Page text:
Another unplanned shot from the Berkshire Scenic Railway Museum night shoot. This time from the 2007 shoot, I decided to get a little creative with some lanterns sitting on the rear of the museum’s Alco S-1. I started the exposure as the “ghostly” looking person was adjusting the lantern – he was pretty still. Then about halfway through the exposure, he climbed back down the stairs. But I kept the shutter open to get the details behind him, giving him a somewhat transparent look.
Another shot from R-Farm’s annual Halloween display. This one is from the 2007 display, and they added something – a smoking spider! The owners made the spider from PVC pipe, and added a smoke machine inside the shed to give some life to the plastic arachnid.
This one is from one of the days I spent riding with the crew of Connecticut Southern Railroad train CSO-1. The train originates in CSX’s West Springfield yard, and runs bridge traffic to Cedar Hill in New Haven, CT. This ride was in September, so it wasn’t quite cold enough yet to leave the units running all night long, and they had to be started first thing in the morning. Here’s a shot of the first two idling along, as the engineer Tony fires up the third unit, which is out of view behind the shut down CSX units. And, yes, that’s my shadow in the foreground – yep I get the bonehead award…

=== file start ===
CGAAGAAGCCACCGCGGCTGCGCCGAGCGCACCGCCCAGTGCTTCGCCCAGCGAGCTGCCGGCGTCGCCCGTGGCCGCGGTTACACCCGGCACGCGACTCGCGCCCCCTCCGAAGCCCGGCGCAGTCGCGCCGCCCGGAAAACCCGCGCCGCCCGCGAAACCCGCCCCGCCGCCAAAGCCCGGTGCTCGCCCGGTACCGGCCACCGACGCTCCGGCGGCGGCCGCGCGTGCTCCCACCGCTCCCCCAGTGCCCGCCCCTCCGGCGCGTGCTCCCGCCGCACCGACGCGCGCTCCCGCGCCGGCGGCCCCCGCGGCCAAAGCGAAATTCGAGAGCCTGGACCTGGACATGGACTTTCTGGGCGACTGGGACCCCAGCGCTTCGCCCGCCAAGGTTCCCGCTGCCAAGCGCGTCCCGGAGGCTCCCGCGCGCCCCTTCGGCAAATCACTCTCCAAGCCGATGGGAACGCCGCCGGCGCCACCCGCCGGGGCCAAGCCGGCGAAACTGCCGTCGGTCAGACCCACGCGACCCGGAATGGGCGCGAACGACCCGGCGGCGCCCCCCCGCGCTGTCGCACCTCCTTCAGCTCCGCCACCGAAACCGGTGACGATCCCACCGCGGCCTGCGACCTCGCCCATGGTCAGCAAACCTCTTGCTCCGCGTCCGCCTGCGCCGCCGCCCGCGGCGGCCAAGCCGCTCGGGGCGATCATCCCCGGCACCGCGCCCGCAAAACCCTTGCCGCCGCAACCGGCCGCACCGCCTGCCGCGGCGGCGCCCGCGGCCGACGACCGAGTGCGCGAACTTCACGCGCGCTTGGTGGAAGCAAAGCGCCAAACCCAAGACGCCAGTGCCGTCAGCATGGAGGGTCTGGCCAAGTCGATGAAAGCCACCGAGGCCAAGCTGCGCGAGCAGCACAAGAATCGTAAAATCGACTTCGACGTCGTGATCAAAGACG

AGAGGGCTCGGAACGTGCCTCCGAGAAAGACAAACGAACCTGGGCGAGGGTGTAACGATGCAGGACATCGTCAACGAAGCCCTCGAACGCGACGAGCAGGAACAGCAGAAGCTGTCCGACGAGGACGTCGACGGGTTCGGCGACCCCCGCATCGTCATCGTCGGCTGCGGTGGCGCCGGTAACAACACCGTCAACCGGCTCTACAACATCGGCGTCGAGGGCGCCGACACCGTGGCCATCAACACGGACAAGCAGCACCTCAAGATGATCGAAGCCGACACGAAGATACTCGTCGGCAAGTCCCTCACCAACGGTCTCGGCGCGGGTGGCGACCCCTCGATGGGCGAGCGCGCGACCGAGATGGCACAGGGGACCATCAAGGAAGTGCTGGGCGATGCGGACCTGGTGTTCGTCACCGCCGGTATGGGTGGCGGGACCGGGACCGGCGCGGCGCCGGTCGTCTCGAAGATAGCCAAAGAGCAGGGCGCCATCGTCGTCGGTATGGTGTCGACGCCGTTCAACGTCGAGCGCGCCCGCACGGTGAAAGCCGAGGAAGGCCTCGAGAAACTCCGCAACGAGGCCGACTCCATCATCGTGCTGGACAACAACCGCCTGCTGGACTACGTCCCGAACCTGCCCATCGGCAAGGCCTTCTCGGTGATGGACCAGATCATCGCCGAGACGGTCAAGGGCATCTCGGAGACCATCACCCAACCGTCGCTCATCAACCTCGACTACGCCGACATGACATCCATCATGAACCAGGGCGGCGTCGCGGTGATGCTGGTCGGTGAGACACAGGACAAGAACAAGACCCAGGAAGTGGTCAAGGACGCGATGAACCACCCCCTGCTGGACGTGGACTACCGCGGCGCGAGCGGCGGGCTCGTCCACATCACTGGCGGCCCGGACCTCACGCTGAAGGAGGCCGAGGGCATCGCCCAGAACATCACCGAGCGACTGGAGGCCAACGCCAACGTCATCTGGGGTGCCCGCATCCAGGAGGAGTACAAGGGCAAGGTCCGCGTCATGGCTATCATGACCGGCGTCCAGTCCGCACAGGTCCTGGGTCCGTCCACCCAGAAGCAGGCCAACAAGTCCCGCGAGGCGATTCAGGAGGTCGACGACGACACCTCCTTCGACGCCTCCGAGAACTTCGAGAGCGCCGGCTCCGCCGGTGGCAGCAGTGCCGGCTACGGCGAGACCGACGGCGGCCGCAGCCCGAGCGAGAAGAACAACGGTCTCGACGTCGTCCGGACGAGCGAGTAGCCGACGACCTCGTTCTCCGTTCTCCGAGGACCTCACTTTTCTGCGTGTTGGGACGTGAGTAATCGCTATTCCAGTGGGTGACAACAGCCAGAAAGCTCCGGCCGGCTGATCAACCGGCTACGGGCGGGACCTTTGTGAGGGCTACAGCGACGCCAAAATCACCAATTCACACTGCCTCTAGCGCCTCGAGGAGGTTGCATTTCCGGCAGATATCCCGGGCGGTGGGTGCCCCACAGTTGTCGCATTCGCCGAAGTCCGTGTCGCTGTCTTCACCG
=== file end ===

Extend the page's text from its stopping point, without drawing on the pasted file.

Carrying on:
The town we live in – Lebanon, CT – has a bonfire ever year at the Christmas Tree lighting ceremony, and we bring the kids ever year. Two years ago, there was pretty much a full moon the night of the event, so I tried to work it into some of the shots. This one was my favorite of the night, since it showed the crowd, and the sparks rising alongside the moon as the fire department stoked the fire.